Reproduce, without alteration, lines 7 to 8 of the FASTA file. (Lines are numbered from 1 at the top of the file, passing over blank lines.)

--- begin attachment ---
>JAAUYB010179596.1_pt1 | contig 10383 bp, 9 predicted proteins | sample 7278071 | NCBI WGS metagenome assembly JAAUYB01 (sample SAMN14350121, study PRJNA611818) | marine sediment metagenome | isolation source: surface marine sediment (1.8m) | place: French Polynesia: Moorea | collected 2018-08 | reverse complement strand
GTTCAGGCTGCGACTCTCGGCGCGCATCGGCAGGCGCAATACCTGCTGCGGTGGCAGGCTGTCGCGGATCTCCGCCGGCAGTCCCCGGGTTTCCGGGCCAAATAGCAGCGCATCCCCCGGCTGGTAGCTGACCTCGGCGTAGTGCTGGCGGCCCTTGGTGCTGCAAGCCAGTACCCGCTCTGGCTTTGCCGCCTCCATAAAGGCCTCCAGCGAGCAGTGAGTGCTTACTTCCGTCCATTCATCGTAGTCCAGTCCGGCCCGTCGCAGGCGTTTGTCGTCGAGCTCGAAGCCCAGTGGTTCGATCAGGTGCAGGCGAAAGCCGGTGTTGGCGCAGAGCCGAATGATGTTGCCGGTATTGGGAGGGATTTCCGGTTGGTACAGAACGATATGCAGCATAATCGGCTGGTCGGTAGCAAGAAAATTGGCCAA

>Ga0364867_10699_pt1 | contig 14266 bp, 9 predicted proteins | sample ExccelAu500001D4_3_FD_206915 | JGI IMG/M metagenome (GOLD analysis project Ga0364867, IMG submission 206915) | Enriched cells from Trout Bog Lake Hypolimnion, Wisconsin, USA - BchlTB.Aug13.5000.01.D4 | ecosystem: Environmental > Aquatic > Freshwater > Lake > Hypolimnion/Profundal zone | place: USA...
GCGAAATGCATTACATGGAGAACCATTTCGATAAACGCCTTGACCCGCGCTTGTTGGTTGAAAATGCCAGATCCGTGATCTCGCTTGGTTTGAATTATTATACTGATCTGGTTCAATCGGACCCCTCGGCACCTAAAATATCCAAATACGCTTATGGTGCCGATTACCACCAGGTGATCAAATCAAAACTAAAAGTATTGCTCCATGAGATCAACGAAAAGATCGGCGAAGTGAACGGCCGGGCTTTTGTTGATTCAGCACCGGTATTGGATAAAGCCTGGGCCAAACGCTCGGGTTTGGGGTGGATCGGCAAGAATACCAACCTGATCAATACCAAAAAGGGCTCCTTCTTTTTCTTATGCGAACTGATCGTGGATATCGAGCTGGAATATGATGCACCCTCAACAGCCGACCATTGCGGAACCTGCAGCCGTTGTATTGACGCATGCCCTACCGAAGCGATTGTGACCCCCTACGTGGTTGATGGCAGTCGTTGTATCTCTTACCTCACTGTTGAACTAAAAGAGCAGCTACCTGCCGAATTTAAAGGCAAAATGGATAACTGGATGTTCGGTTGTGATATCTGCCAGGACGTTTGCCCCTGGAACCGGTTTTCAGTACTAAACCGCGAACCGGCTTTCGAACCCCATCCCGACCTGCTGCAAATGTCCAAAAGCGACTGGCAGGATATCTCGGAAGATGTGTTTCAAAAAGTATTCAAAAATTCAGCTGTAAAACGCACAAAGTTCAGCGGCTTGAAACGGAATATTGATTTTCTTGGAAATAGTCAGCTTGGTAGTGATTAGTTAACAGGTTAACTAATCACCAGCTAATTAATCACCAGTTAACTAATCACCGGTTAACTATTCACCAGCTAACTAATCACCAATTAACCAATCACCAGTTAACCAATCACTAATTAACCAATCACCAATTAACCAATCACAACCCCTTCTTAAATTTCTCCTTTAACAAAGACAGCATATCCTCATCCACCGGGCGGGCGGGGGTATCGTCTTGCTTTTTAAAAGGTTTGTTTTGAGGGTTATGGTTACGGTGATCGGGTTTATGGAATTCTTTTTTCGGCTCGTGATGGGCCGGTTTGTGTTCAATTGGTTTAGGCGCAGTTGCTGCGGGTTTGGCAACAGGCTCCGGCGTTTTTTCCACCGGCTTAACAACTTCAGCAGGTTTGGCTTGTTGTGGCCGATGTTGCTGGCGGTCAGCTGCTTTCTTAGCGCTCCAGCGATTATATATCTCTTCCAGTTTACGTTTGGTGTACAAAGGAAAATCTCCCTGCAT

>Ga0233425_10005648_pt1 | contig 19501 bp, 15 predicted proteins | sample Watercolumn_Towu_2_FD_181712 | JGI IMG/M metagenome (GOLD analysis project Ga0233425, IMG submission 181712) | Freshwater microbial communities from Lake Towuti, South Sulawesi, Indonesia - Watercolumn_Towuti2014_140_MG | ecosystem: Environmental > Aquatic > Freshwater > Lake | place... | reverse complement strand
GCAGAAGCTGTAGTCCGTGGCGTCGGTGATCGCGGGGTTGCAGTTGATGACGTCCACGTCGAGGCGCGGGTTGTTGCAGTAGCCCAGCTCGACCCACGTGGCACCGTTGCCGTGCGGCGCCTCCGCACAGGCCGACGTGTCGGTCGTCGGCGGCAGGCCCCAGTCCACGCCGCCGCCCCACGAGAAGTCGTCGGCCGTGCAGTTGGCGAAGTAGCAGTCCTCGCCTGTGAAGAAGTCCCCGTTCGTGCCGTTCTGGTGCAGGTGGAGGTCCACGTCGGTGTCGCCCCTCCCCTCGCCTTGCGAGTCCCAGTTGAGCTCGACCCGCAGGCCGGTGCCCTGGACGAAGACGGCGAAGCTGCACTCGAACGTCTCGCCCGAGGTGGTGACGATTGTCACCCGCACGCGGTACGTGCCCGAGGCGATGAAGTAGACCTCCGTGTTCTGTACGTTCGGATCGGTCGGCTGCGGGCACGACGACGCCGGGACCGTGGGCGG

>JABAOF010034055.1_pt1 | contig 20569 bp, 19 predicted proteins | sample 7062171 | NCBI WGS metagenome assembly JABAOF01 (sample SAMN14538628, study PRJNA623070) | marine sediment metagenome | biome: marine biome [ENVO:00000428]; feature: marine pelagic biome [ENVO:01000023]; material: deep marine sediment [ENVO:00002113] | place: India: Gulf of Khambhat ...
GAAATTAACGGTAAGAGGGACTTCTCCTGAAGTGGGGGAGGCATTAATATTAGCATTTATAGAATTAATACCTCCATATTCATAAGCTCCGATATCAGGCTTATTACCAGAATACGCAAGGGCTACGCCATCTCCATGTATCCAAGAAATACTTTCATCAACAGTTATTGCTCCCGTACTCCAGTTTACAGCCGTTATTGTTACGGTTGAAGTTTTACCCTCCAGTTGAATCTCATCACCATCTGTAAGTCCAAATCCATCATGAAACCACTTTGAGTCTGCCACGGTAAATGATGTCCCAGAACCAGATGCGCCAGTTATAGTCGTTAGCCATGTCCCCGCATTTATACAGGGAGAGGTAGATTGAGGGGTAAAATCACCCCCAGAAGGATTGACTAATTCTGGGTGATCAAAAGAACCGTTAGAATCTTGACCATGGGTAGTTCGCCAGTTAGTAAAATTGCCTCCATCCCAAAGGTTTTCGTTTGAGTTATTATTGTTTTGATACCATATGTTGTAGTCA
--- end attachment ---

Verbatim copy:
>JABAOF010034055.1_pt1 | contig 20569 bp, 19 predicted proteins | sample 7062171 | NCBI WGS metagenome assembly JABAOF01 (sample SAMN14538628, study PRJNA623070) | marine sediment metagenome | biome: marine biome [ENVO:00000428]; feature: marine pelagic biome [ENVO:01000023]; material: deep marine sediment [ENVO:00002113] | place: India: Gulf of Khambhat ...
GAAATTAACGGTAAGAGGGACTTCTCCTGAAGTGGGGGAGGCATTAATATTAGCATTTATAGAATTAATACCTCCATATTCATAAGCTCCGATATCAGGCTTATTACCAGAATACGCAAGGGCTACGCCATCTCCATGTATCCAAGAAATACTTTCATCAACAGTTATTGCTCCCGTACTCCAGTTTACAGCCGTTATTGTTACGGTTGAAGTTTTACCCTCCAGTTGAATCTCATCACCATCTGTAAGTCCAAATCCATCATGAAACCACTTTGAGTCTGCCACGGTAAATGATGTCCCAGAACCAGATGCGCCAGTTATAGTCGTTAGCCATGTCCCCGCATTTATACAGGGAGAGGTAGATTGAGGGGTAAAATCACCCCCAGAAGGATTGACTAATTCTGGGTGATCAAAAGAACCGTTAGAATCTTGACCATGGGTAGTTCGCCAGTTAGTAAAATTGCCTCCATCCCAAAGGTTTTCGTTTGAGTTATTATTGTTTTGATACCATATGTTGTAGTCA